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Sickle Cell disease


Gene Reviews

Also known as sickle cell anemia, is a genetic blood disease due to the presence of an abnormal form of hemoglobin, specifically hemoglobin S.

This disease is caused by an error in the gene that makes the beta globin chain of hemoglobin. In sickle cell anemia, the hemoglobin molecules tend to gather together after unloading oxygen. They form long, rod-like structures that force the red cells to assume a sickle shape. Unlike normal red cells the sickle red cells cannot squeeze through small blood vessels. The sickle cells block the vessels depriving the organs of blood and oxygen. This leads to periodic episodes of pain and damage to vital organs. Whereas normal red blood cells last about 120 days in the bloodstream, sickle red cells die in 10 to 20 days. Because they cannot be replaced fast enough, the blood is chronically short of red blood cells causing anemia.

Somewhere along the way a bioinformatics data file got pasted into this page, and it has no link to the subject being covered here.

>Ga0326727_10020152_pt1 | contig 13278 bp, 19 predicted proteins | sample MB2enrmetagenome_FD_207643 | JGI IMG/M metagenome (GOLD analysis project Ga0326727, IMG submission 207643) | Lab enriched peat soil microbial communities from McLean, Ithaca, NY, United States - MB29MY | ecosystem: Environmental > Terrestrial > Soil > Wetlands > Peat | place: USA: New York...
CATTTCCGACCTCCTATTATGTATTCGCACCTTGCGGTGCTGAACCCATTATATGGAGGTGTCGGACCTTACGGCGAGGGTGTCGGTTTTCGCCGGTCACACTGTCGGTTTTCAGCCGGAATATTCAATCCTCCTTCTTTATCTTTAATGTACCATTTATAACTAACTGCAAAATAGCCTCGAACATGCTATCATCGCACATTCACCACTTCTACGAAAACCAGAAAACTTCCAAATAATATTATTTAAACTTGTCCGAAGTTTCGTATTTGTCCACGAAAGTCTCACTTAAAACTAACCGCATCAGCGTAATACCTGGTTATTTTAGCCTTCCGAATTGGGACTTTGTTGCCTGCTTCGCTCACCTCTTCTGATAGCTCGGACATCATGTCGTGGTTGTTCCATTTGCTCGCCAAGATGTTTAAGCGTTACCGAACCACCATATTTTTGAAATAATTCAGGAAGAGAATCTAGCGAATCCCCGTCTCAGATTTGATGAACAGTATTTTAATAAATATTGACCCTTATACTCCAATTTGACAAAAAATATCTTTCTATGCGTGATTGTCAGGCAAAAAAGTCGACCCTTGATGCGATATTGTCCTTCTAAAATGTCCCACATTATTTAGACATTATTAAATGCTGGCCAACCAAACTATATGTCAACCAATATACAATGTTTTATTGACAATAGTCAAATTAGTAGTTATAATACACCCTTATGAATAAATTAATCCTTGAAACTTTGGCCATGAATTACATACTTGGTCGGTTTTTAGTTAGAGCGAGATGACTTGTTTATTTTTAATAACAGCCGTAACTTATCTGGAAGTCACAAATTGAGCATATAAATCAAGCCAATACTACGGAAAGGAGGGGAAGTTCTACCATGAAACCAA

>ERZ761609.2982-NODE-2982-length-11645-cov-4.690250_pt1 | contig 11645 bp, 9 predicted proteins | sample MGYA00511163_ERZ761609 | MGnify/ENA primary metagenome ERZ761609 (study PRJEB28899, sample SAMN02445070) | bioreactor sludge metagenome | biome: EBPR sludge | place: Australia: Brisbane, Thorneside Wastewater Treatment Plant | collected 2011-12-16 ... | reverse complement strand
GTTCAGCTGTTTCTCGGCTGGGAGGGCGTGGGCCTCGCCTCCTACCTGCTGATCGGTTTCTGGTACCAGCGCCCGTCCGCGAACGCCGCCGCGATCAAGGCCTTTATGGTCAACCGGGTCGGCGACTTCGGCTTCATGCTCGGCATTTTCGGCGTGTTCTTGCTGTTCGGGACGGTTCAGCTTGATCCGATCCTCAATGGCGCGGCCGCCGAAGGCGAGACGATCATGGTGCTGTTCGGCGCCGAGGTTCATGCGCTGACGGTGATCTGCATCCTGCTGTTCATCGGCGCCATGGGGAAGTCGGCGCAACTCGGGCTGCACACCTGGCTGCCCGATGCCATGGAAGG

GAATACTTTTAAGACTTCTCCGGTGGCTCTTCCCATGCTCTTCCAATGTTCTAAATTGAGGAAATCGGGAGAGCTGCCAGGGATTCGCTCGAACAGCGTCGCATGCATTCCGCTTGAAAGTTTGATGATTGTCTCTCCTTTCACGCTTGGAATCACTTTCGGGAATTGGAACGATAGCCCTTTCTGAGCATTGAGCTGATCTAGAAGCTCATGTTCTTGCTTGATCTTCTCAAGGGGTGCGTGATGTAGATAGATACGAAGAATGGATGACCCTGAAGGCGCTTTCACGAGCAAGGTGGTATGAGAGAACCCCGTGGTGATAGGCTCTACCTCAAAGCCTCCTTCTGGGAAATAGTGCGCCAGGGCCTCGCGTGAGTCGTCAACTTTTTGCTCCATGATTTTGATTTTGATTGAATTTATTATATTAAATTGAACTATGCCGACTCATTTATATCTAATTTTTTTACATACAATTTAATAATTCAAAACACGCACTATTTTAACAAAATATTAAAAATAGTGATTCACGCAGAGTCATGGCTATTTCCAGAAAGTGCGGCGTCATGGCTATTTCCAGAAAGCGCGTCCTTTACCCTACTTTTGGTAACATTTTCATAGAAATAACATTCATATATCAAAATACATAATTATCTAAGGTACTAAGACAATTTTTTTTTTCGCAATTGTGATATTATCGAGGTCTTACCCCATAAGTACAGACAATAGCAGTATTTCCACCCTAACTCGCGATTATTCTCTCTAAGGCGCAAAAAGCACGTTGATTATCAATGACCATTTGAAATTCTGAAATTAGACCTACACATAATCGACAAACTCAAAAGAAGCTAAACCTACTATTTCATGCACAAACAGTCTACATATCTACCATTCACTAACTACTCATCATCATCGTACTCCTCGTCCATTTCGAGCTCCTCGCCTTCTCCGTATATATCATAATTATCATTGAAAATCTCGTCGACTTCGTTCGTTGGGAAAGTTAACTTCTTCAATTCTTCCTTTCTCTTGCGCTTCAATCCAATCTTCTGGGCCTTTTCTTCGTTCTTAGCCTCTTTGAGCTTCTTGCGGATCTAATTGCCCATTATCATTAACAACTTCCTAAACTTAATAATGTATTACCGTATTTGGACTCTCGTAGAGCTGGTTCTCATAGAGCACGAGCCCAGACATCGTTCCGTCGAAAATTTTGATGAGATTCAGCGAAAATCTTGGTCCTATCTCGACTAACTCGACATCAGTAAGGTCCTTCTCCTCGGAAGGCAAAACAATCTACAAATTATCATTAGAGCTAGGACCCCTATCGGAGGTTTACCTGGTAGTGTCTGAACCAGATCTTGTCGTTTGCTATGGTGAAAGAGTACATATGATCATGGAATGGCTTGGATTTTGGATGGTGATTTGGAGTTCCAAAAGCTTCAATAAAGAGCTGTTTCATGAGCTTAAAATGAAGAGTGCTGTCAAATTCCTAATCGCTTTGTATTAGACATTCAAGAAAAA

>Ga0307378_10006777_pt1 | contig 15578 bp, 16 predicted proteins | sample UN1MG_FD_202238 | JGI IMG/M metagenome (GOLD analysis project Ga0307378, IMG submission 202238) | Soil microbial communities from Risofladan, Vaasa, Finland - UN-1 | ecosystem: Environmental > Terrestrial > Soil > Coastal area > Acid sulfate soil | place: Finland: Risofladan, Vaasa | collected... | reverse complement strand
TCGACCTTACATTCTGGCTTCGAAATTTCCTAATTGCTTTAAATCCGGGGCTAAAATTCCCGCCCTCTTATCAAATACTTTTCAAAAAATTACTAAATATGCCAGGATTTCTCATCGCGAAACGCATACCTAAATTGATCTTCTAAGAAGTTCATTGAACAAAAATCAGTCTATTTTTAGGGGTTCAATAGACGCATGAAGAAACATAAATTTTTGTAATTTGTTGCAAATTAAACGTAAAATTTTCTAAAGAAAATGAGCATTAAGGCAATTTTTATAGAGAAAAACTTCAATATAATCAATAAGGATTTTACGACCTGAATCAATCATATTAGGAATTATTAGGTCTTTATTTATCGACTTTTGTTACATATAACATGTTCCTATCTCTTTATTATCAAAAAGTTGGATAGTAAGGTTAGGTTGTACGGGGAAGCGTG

Children who inherit 2 copies of the sickle gene, one from each parent, will have sickle cell anemia. Children who inherit the sickle gene from only one parent will not have the disease, but will carry the sickle cell trait. Individuals with this trait generally have no symptoms.

Methodology: Allele-specific genotyping by MALDI-TOF mass spectrometry

Purpose: Confirmation of Clinical Diagnosis

ICD-10 Code D57.1

Test Requisition: Molecular Requisition

CPT Code: 81361 Cost:$322.00 (Oklahoma Medicaid requires preauthorization for this test)

Turn-around-time: 21 days

Specimen Requirements

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Contact Information
Genetics Laboratory
University of Oklahoma Health Sciences Center
1122 NE 13 Street, Suite 1400, Oklahoma City, OK 73104
Phone: (405) 271-3589 |Fax: (405) 271-7117 Email: Dr. Shibo Li

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